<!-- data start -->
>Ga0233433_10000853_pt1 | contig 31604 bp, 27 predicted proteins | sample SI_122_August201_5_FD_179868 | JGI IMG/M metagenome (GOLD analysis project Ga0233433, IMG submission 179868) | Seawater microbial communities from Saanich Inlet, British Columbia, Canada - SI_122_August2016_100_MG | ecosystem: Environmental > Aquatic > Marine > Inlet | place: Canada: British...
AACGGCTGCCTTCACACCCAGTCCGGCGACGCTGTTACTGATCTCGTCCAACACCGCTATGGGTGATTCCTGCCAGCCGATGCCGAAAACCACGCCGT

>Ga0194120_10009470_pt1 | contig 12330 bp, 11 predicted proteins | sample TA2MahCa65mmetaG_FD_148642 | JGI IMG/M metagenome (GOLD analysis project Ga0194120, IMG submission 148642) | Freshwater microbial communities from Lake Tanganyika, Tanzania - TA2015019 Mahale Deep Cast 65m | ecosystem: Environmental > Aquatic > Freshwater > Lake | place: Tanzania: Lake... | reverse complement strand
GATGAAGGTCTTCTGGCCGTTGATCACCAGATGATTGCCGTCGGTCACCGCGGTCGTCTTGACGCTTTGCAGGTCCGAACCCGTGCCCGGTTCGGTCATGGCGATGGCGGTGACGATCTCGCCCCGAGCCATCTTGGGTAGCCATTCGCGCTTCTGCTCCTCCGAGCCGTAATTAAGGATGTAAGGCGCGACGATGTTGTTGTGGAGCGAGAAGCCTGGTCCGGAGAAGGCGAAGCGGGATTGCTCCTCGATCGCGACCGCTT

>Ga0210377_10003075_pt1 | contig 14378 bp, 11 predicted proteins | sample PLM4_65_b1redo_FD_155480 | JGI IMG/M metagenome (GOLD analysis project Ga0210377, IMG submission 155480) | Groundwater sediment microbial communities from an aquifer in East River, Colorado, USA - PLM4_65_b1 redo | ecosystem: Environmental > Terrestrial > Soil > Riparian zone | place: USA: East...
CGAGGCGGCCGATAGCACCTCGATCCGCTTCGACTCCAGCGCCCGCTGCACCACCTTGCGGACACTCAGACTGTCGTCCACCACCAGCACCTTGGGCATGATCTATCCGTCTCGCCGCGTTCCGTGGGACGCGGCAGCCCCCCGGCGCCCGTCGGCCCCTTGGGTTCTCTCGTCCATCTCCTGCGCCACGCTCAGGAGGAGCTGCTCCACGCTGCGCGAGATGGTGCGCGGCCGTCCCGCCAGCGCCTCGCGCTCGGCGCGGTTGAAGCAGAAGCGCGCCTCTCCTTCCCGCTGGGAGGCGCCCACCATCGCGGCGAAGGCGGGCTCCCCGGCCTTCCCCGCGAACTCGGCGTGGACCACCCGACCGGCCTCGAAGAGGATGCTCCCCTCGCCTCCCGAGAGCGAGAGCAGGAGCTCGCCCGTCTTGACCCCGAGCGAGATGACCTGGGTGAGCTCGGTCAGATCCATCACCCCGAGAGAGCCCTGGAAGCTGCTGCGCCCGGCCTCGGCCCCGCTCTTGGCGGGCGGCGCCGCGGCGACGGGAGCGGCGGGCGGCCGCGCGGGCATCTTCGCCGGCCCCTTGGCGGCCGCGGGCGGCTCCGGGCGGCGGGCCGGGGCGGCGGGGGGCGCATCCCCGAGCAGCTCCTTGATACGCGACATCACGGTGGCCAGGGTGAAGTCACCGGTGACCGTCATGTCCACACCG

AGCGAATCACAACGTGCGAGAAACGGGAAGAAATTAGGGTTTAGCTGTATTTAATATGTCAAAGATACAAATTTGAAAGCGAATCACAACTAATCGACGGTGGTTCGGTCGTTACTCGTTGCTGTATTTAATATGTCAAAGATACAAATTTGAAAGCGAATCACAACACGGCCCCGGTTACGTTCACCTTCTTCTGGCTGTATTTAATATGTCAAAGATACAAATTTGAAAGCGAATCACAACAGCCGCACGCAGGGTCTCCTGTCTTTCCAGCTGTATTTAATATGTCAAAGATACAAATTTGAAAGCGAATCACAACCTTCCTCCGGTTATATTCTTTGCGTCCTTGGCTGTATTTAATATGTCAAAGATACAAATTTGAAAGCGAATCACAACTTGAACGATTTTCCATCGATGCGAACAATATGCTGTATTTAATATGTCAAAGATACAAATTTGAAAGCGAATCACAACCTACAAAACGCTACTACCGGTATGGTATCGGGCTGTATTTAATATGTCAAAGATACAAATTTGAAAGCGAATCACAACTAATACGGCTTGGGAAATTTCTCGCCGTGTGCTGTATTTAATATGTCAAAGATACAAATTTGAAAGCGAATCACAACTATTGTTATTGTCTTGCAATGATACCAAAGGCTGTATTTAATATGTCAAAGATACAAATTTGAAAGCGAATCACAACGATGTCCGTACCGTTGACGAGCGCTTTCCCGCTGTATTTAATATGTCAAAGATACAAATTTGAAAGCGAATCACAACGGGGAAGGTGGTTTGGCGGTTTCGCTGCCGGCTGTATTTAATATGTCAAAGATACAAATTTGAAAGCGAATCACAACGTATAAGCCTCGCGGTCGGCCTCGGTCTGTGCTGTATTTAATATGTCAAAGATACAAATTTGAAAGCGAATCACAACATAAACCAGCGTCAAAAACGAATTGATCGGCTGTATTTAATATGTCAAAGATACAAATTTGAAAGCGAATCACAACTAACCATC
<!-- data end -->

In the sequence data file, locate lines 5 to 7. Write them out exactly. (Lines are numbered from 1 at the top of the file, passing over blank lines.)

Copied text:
>Ga0210377_10003075_pt1 | contig 14378 bp, 11 predicted proteins | sample PLM4_65_b1redo_FD_155480 | JGI IMG/M metagenome (GOLD analysis project Ga0210377, IMG submission 155480) | Groundwater sediment microbial communities from an aquifer in East River, Colorado, USA - PLM4_65_b1 redo | ecosystem: Environmental > Terrestrial > Soil > Riparian zone | place: USA: East...
CGAGGCGGCCGATAGCACCTCGATCCGCTTCGACTCCAGCGCCCGCTGCACCACCTTGCGGACACTCAGACTGTCGTCCACCACCAGCACCTTGGGCATGATCTATCCGTCTCGCCGCGTTCCGTGGGACGCGGCAGCCCCCCGGCGCCCGTCGGCCCCTTGGGTTCTCTCGTCCATCTCCTGCGCCACGCTCAGGAGGAGCTGCTCCACGCTGCGCGAGATGGTGCGCGGCCGTCCCGCCAGCGCCTCGCGCTCGGCGCGGTTGAAGCAGAAGCGCGCCTCTCCTTCCCGCTGGGAGGCGCCCACCATCGCGGCGAAGGCGGGCTCCCCGGCCTTCCCCGCGAACTCGGCGTGGACCACCCGACCGGCCTCGAAGAGGATGCTCCCCTCGCCTCCCGAGAGCGAGAGCAGGAGCTCGCCCGTCTTGACCCCGAGCGAGATGACCTGGGTGAGCTCGGTCAGATCCATCACCCCGAGAGAGCCCTGGAAGCTGCTGCGCCCGGCCTCGGCCCCGCTCTTGGCGGGCGGCGCCGCGGCGACGGGAGCGGCGGGCGGCCGCGCGGGCATCTTCGCCGGCCCCTTGGCGGCCGCGGGCGGCTCCGGGCGGCGGGCCGGGGCGGCGGGGGGCGCATCCCCGAGCAGCTCCTTGATACGCGACATCACGGTGGCCAGGGTGAAGTCACCGGTGACCGTCATGTCCACACCG

AGCGAATCACAACGTGCGAGAAACGGGAAGAAATTAGGGTTTAGCTGTATTTAATATGTCAAAGATACAAATTTGAAAGCGAATCACAACTAATCGACGGTGGTTCGGTCGTTACTCGTTGCTGTATTTAATATGTCAAAGATACAAATTTGAAAGCGAATCACAACACGGCCCCGGTTACGTTCACCTTCTTCTGGCTGTATTTAATATGTCAAAGATACAAATTTGAAAGCGAATCACAACAGCCGCACGCAGGGTCTCCTGTCTTTCCAGCTGTATTTAATATGTCAAAGATACAAATTTGAAAGCGAATCACAACCTTCCTCCGGTTATATTCTTTGCGTCCTTGGCTGTATTTAATATGTCAAAGATACAAATTTGAAAGCGAATCACAACTTGAACGATTTTCCATCGATGCGAACAATATGCTGTATTTAATATGTCAAAGATACAAATTTGAAAGCGAATCACAACCTACAAAACGCTACTACCGGTATGGTATCGGGCTGTATTTAATATGTCAAAGATACAAATTTGAAAGCGAATCACAACTAATACGGCTTGGGAAATTTCTCGCCGTGTGCTGTATTTAATATGTCAAAGATACAAATTTGAAAGCGAATCACAACTATTGTTATTGTCTTGCAATGATACCAAAGGCTGTATTTAATATGTCAAAGATACAAATTTGAAAGCGAATCACAACGATGTCCGTACCGTTGACGAGCGCTTTCCCGCTGTATTTAATATGTCAAAGATACAAATTTGAAAGCGAATCACAACGGGGAAGGTGGTTTGGCGGTTTCGCTGCCGGCTGTATTTAATATGTCAAAGATACAAATTTGAAAGCGAATCACAACGTATAAGCCTCGCGGTCGGCCTCGGTCTGTGCTGTATTTAATATGTCAAAGATACAAATTTGAAAGCGAATCACAACATAAACCAGCGTCAAAAACGAATTGATCGGCTGTATTTAATATGTCAAAGATACAAATTTGAAAGCGAATCACAACTAACCATC